With Sue Butler, it's always mystery box soup. She got the name from reality cooking shows like Master Chef, where contestants are faced with the challenge of creating a culinary masterpiece using only the unknown contents of a box provided for them. "That's what it is like cooking here. That's what makes it so much fun!"

Every Wednesday, Sue arrives at Wayside with only a vague idea of what kind of soup she will make 10 gallons of that day. This is because, like the majority of the food that is prepared for our thirteen weekly community meals, Sue is making soup comprised of ingredients from our Food Rescue donations. "I never know what kind of produce donations you are going to get from Hannaford. That's where all the fun is. It just starts with a basic idea." Sometimes she carries over inspirations from her part time job as a professional cook at Stones Café & Bakery in North Yarmouth where, you guessed it, she makes soup.

Sue has worked in kitchens in a professional capacity on and off again for practically her entire adult life. She was introduced to creating in the kitchen at a young age. Sue has early memories of baking with her mother. Mixing flour, sugar and eggs together to make something delicious and climbing onto the counter to help cut sugar cookies. However, she has never quite had a taste for baking and the need for exact measurements feels restricting to her. This is one of the things that draws Sue toward soup. It's what she calls "intuitive cooking." Creating food that she can play around with where ingredients are "measured by the handful". When asked if she had any recipes to share, she just looks up and taps her temple, "it's all in here."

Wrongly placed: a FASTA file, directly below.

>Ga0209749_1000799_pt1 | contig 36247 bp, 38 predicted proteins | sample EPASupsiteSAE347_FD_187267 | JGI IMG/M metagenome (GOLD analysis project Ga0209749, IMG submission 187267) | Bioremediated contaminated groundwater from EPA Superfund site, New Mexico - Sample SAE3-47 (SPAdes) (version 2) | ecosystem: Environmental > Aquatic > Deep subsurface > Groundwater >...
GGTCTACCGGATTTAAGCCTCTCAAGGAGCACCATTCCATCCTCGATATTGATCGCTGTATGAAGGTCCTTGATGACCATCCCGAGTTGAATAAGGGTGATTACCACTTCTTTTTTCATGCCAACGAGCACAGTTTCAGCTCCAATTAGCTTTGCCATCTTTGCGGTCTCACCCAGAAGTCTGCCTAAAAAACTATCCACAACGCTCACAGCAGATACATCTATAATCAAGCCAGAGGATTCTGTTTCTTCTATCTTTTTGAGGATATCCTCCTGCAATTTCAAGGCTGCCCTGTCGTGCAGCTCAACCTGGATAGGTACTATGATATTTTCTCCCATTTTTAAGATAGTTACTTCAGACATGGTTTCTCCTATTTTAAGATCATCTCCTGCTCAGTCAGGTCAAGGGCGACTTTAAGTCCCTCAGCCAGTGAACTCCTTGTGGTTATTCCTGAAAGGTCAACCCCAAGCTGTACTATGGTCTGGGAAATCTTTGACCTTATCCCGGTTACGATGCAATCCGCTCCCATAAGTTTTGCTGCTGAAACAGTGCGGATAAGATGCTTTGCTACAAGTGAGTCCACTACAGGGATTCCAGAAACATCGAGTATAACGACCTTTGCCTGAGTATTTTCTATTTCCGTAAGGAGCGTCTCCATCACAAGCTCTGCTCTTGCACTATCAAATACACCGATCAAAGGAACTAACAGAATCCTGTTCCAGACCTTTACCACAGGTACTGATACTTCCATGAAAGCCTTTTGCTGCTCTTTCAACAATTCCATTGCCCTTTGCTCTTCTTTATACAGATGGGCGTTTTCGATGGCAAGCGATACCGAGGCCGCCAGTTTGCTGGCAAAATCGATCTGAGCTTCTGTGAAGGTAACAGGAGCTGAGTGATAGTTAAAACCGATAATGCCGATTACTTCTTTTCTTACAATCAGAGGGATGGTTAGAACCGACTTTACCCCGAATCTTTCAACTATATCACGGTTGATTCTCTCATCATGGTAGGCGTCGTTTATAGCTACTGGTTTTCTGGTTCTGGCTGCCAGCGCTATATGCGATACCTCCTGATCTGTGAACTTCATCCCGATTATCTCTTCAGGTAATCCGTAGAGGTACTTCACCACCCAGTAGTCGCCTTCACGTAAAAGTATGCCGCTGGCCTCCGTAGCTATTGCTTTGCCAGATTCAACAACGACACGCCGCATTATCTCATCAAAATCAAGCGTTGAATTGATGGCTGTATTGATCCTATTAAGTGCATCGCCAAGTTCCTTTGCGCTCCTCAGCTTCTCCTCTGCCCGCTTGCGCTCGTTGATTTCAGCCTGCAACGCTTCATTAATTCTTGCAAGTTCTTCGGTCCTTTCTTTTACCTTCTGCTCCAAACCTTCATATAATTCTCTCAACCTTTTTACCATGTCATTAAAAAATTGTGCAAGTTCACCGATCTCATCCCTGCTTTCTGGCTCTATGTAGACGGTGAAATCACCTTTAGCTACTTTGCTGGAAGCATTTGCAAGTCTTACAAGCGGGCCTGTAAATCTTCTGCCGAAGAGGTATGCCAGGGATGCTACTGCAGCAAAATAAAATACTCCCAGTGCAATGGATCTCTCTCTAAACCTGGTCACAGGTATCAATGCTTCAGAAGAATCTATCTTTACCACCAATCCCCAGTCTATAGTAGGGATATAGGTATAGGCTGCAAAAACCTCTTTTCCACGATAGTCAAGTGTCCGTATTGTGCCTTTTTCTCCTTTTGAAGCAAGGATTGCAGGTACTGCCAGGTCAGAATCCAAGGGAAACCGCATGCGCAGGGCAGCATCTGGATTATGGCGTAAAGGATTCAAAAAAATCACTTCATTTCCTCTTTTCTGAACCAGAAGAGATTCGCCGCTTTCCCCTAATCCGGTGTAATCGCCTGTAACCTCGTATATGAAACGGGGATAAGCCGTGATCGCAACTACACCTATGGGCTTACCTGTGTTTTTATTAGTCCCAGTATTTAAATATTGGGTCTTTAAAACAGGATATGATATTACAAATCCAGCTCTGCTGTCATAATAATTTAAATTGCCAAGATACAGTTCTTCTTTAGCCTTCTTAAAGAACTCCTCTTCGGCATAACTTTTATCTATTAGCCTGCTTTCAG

Ninth grade was when Sue's love for soup started. She was living with her family in Georgia. Her Home Economics teacher brought in two grocery bags full of vegetables, including things like okra which she had never heard of.  They made soup, which was something that she had never seen made from scratch before. She liked vegetables but had never experienced them like this. She was hooked!

Sue ended up in our kitchen through Garbage to Garden, the composting service that lets customers volunteer at local organizations in lieu of paying a monthly fee. Volunteering with Garbage to Garden gave Sue the chance to work at a handful of non-profits new to her. She did a few stints in Wayside's warehouse but when she got a tour of our facility from Operations Manager Don Morrison, and she saw the kitchen she said to herself "I have to get in there". Sue enjoys that she gets to use her skills and imagination all while making a meal for someone who needs it. "We are rescuing a ton of food, cooking it up, and giving it to people who need it. This is what I do. This is my contribution to making the world a better place."